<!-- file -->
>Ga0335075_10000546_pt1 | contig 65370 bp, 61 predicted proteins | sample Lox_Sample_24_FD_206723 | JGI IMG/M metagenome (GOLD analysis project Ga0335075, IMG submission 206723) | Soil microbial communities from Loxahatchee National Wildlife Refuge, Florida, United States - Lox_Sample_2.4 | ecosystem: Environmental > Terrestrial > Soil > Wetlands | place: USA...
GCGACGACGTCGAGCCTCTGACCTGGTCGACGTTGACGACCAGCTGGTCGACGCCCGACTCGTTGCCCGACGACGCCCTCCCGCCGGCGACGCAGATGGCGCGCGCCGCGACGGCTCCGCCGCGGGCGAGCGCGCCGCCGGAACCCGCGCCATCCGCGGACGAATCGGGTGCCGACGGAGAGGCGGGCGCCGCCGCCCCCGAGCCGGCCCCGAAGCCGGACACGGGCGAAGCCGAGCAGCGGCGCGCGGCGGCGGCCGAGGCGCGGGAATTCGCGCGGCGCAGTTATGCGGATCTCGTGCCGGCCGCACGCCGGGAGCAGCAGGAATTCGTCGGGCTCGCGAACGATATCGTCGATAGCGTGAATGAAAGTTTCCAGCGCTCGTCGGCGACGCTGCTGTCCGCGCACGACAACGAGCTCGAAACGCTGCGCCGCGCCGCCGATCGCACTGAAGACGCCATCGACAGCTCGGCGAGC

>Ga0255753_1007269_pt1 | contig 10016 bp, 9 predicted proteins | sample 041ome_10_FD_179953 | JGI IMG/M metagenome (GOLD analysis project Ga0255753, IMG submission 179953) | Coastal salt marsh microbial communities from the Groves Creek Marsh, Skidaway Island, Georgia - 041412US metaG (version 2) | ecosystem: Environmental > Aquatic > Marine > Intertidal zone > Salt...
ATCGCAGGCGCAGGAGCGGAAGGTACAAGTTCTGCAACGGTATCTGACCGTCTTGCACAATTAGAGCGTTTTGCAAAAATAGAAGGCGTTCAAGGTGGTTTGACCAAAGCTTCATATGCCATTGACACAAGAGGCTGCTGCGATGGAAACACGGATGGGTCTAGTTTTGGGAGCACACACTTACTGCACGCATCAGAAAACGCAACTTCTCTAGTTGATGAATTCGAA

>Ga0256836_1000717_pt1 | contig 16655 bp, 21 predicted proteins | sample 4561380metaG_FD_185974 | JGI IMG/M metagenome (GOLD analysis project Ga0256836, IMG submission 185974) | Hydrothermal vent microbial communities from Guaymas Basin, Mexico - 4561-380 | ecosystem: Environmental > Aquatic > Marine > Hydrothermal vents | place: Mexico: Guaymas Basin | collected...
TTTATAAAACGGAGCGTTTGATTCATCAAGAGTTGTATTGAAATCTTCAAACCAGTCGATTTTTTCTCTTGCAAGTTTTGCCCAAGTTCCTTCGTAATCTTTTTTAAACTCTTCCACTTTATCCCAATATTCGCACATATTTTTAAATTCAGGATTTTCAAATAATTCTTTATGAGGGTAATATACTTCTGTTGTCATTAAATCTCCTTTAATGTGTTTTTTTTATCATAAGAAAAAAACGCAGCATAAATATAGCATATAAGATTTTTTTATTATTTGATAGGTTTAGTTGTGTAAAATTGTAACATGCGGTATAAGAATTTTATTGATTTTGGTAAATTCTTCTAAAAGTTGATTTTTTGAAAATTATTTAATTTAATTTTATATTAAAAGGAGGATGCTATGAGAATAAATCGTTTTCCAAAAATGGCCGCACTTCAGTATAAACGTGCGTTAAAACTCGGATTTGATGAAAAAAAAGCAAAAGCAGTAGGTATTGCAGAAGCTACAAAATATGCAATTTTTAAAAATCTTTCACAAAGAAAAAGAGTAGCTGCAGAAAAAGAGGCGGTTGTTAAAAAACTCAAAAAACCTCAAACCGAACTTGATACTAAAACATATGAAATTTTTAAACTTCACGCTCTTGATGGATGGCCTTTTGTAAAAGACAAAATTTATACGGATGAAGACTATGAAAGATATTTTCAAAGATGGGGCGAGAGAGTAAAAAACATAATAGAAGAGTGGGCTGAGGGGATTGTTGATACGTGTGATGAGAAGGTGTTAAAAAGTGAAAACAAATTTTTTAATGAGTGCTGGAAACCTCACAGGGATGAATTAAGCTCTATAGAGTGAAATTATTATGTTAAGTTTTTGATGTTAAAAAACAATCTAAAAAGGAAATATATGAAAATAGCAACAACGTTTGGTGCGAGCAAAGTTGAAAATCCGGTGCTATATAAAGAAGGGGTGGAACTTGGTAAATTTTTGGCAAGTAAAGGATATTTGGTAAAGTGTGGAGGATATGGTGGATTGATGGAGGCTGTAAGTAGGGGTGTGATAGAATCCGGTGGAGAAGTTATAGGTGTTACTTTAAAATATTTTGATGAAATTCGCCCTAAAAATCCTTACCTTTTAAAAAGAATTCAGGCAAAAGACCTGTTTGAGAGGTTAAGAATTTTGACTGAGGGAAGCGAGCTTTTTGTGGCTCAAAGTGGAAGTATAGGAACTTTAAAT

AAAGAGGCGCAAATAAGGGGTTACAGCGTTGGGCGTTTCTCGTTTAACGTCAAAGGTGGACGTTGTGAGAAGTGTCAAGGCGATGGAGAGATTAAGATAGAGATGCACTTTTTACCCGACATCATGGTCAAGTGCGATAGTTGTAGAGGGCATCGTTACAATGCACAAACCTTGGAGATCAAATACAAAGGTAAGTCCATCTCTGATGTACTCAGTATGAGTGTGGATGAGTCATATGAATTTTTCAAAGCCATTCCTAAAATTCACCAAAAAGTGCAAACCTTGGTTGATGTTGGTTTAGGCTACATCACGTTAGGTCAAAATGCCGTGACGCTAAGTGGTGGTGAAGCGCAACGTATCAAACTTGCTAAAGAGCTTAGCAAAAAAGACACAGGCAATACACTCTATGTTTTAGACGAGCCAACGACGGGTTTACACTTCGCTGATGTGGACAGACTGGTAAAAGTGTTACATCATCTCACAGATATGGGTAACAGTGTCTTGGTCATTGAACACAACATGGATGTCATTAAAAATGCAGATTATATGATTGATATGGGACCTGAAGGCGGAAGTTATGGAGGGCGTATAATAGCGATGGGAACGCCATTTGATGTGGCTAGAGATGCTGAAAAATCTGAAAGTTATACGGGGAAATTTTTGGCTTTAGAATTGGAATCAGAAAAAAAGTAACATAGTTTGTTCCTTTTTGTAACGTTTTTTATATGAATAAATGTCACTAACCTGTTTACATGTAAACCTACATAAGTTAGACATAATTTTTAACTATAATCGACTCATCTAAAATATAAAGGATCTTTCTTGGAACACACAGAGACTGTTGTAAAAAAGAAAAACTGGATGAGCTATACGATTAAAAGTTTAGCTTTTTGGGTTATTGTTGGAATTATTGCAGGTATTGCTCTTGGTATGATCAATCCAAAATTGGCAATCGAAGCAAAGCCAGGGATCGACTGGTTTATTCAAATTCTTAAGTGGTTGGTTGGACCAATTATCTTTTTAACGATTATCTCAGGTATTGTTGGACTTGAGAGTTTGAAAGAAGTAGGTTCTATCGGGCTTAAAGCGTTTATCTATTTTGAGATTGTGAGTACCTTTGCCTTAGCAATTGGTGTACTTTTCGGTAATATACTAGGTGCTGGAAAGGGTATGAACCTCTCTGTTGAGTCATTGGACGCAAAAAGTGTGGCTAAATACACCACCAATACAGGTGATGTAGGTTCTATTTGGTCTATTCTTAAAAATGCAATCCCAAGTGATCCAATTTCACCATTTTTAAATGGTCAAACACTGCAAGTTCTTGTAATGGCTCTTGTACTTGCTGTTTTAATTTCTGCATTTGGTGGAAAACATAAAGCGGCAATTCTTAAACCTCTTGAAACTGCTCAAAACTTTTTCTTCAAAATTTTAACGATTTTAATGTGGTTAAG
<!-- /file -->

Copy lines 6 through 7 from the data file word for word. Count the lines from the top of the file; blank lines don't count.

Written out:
TTTATAAAACGGAGCGTTTGATTCATCAAGAGTTGTATTGAAATCTTCAAACCAGTCGATTTTTTCTCTTGCAAGTTTTGCCCAAGTTCCTTCGTAATCTTTTTTAAACTCTTCCACTTTATCCCAATATTCGCACATATTTTTAAATTCAGGATTTTCAAATAATTCTTTATGAGGGTAATATACTTCTGTTGTCATTAAATCTCCTTTAATGTGTTTTTTTTATCATAAGAAAAAAACGCAGCATAAATATAGCATATAAGATTTTTTTATTATTTGATAGGTTTAGTTGTGTAAAATTGTAACATGCGGTATAAGAATTTTATTGATTTTGGTAAATTCTTCTAAAAGTTGATTTTTTGAAAATTATTTAATTTAATTTTATATTAAAAGGAGGATGCTATGAGAATAAATCGTTTTCCAAAAATGGCCGCACTTCAGTATAAACGTGCGTTAAAACTCGGATTTGATGAAAAAAAAGCAAAAGCAGTAGGTATTGCAGAAGCTACAAAATATGCAATTTTTAAAAATCTTTCACAAAGAAAAAGAGTAGCTGCAGAAAAAGAGGCGGTTGTTAAAAAACTCAAAAAACCTCAAACCGAACTTGATACTAAAACATATGAAATTTTTAAACTTCACGCTCTTGATGGATGGCCTTTTGTAAAAGACAAAATTTATACGGATGAAGACTATGAAAGATATTTTCAAAGATGGGGCGAGAGAGTAAAAAACATAATAGAAGAGTGGGCTGAGGGGATTGTTGATACGTGTGATGAGAAGGTGTTAAAAAGTGAAAACAAATTTTTTAATGAGTGCTGGAAACCTCACAGGGATGAATTAAGCTCTATAGAGTGAAATTATTATGTTAAGTTTTTGATGTTAAAAAACAATCTAAAAAGGAAATATATGAAAATAGCAACAACGTTTGGTGCGAGCAAAGTTGAAAATCCGGTGCTATATAAAGAAGGGGTGGAACTTGGTAAATTTTTGGCAAGTAAAGGATATTTGGTAAAGTGTGGAGGATATGGTGGATTGATGGAGGCTGTAAGTAGGGGTGTGATAGAATCCGGTGGAGAAGTTATAGGTGTTACTTTAAAATATTTTGATGAAATTCGCCCTAAAAATCCTTACCTTTTAAAAAGAATTCAGGCAAAAGACCTGTTTGAGAGGTTAAGAATTTTGACTGAGGGAAGCGAGCTTTTTGTGGCTCAAAGTGGAAGTATAGGAACTTTAAAT

AAAGAGGCGCAAATAAGGGGTTACAGCGTTGGGCGTTTCTCGTTTAACGTCAAAGGTGGACGTTGTGAGAAGTGTCAAGGCGATGGAGAGATTAAGATAGAGATGCACTTTTTACCCGACATCATGGTCAAGTGCGATAGTTGTAGAGGGCATCGTTACAATGCACAAACCTTGGAGATCAAATACAAAGGTAAGTCCATCTCTGATGTACTCAGTATGAGTGTGGATGAGTCATATGAATTTTTCAAAGCCATTCCTAAAATTCACCAAAAAGTGCAAACCTTGGTTGATGTTGGTTTAGGCTACATCACGTTAGGTCAAAATGCCGTGACGCTAAGTGGTGGTGAAGCGCAACGTATCAAACTTGCTAAAGAGCTTAGCAAAAAAGACACAGGCAATACACTCTATGTTTTAGACGAGCCAACGACGGGTTTACACTTCGCTGATGTGGACAGACTGGTAAAAGTGTTACATCATCTCACAGATATGGGTAACAGTGTCTTGGTCATTGAACACAACATGGATGTCATTAAAAATGCAGATTATATGATTGATATGGGACCTGAAGGCGGAAGTTATGGAGGGCGTATAATAGCGATGGGAACGCCATTTGATGTGGCTAGAGATGCTGAAAAATCTGAAAGTTATACGGGGAAATTTTTGGCTTTAGAATTGGAATCAGAAAAAAAGTAACATAGTTTGTTCCTTTTTGTAACGTTTTTTATATGAATAAATGTCACTAACCTGTTTACATGTAAACCTACATAAGTTAGACATAATTTTTAACTATAATCGACTCATCTAAAATATAAAGGATCTTTCTTGGAACACACAGAGACTGTTGTAAAAAAGAAAAACTGGATGAGCTATACGATTAAAAGTTTAGCTTTTTGGGTTATTGTTGGAATTATTGCAGGTATTGCTCTTGGTATGATCAATCCAAAATTGGCAATCGAAGCAAAGCCAGGGATCGACTGGTTTATTCAAATTCTTAAGTGGTTGGTTGGACCAATTATCTTTTTAACGATTATCTCAGGTATTGTTGGACTTGAGAGTTTGAAAGAAGTAGGTTCTATCGGGCTTAAAGCGTTTATCTATTTTGAGATTGTGAGTACCTTTGCCTTAGCAATTGGTGTACTTTTCGGTAATATACTAGGTGCTGGAAAGGGTATGAACCTCTCTGTTGAGTCATTGGACGCAAAAAGTGTGGCTAAATACACCACCAATACAGGTGATGTAGGTTCTATTTGGTCTATTCTTAAAAATGCAATCCCAAGTGATCCAATTTCACCATTTTTAAATGGTCAAACACTGCAAGTTCTTGTAATGGCTCTTGTACTTGCTGTTTTAATTTCTGCATTTGGTGGAAAACATAAAGCGGCAATTCTTAAACCTCTTGAAACTGCTCAAAACTTTTTCTTCAAAATTTTAACGATTTTAATGTGGTTAAG